Early last month, someone reportedly hacked into the voting records database at Kennesaw State University's Center for Election Systems, which is contracted to maintain and program all of Georgia's 100% unverifiable touch-screen Diebold voting systems and electronic poll books. The state still uses the same unverifiable 2002 voting systems that, as we reported more than a decade ago, were hacked in a minute's time by researchers at Princeton University, where they were able to implant a virus that could pass itself from machine to machine and flip the results of an election with little or no possibility of detection.
The recent hack at Georgia's KSU, which the Atlanta Journal-Constitution described at the time as possibly compromising some 7.5 million voter records, resulted in a quiet FBI investigation, and comes as special elections are about to be held in a number of states to fill U.S. House seats vacated by Republican members of Congress tapped to serve in the Trump Administration.
One of those special elections is in Georgia on April 18, where the contest to fill GOP Rep. Tom Price's seat in CD-6 (he's now Trump's Secretary of Health and Human Services) is drawing both national attention and a lot of money from both Democrats and Republicans. With a suprisingly popular 30-year old Democrat, Jon Ossoff, poised to potentially upset a splintered GOP field in the otherwise solidly Republican district, the race is being regarded as a potential bellwether for the 2018 elections.
Longtime computer scientist and voting systems expert Barbara Simons of VerifiedVoting.org joins me today to explain the ongoing concerns about the still-mysterious Georgia hack, Verified Voting's effort to get answers about it from GA's Republican Sec. of State Brian Kemp; the group's request to have him to offer paper ballots to voters in the wake of the reported "massive data breach"; and this weekend's similarly cryptic news that the FBI has now concluded its investigation.
As we discuss what we know, and don't, about the GA hack, Simons, co-author of Broken Ballots: Will Your Vote Count? and a member of the U.S. Election Assistance Commission's Board of Advisers since 2008, tells me that "it's a national scandal" that the state is still using those unverifiable systems for all elections.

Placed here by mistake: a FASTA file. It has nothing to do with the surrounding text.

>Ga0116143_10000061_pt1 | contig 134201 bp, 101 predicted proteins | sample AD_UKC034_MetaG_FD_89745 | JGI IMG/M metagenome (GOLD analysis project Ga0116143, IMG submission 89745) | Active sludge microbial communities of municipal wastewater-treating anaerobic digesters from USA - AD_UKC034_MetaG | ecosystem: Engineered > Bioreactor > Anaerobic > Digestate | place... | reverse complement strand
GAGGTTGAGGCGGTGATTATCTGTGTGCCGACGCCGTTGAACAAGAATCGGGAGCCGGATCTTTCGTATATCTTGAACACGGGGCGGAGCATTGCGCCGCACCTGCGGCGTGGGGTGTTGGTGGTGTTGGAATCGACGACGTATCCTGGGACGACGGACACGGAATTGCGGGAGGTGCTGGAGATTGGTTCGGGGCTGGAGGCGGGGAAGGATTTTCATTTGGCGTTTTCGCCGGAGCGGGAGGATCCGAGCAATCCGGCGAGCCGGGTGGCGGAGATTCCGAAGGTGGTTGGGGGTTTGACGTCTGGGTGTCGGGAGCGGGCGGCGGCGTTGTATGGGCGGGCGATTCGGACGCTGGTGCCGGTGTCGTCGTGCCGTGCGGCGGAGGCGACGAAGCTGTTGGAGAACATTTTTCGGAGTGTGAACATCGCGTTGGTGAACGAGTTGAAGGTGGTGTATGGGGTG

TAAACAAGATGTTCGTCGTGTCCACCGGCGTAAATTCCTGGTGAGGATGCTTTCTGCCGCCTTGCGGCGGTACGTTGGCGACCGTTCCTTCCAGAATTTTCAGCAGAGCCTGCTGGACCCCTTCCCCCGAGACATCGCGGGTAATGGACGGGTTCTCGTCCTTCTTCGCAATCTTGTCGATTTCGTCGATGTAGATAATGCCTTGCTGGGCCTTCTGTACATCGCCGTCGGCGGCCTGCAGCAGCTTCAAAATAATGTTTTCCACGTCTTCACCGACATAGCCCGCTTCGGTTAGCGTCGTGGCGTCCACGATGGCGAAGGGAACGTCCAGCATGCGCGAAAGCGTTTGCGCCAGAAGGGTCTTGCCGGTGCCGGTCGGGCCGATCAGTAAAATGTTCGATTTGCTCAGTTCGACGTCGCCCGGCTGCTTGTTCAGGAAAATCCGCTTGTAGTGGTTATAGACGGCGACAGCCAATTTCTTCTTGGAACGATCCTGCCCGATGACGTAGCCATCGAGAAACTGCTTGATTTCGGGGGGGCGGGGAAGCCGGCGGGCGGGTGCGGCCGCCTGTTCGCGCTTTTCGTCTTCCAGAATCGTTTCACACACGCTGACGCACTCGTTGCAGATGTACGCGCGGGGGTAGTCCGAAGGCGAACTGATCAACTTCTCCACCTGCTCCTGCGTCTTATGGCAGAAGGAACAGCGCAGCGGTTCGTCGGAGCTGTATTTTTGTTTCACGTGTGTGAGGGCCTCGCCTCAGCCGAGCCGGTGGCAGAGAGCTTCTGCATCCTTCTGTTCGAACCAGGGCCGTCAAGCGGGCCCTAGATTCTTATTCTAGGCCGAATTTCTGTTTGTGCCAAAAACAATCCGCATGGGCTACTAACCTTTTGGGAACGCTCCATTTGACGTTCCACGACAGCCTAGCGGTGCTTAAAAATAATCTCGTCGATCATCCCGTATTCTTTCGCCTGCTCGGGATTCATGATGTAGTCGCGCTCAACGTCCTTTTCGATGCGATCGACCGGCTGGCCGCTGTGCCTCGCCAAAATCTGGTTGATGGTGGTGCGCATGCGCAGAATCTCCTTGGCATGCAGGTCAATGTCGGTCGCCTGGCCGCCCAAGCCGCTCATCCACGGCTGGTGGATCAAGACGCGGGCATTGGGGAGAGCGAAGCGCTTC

Simons had also joined a number of renowned voting systems experts to plea with the Hillary Clinton campaign last year to seek a public hand-count of the Presidential election in several states, given questions about the exceedingly close race and the surprising results in a number of them. When Clinton declined to file for that common sense oversight, Green Party candidate Jill Stein responded affirmatively to the same plea. Nonetheless, as we also discuss today, hand-counts in Wisconsin, Michigan and Pennsylvania were largely blocked, thanks to efforts by Team Trump, state Republicans and even some Democrats.
We discuss all of that, the years-long effort to institute legislative safeguards against electronic voting and computerized tabulation systems; and why even paper ballots tallied by computers leave the public uncertain about the accurate results of elections. "Paper ballots in and of themselves are not sufficient. That lesson was very clear from the 2016 election," she tells me, as I ask about what I see as the need to publicly hand-count hand-marked paper ballots on election night in order to restore public confidence and oversight of results. "The problem is we have some very bad laws," she responds, offering her thoughts on legislative changes that are needed, short of ditching the computers entirely, in order to respond to what she sees as "a national security issue" in our elections.
Also on today's show: Republican Senators lament the idea of killing the filibuster for U.S. Supreme Court nominees…as they prepare to vote to kill it anyway; The NCAA falls for North Carolina's "repeal" scam of its anti-LGBT law; and Trump repeals an Obama-era rule seeking to keep bears from being hunted and killed during hibernation in Alaska.
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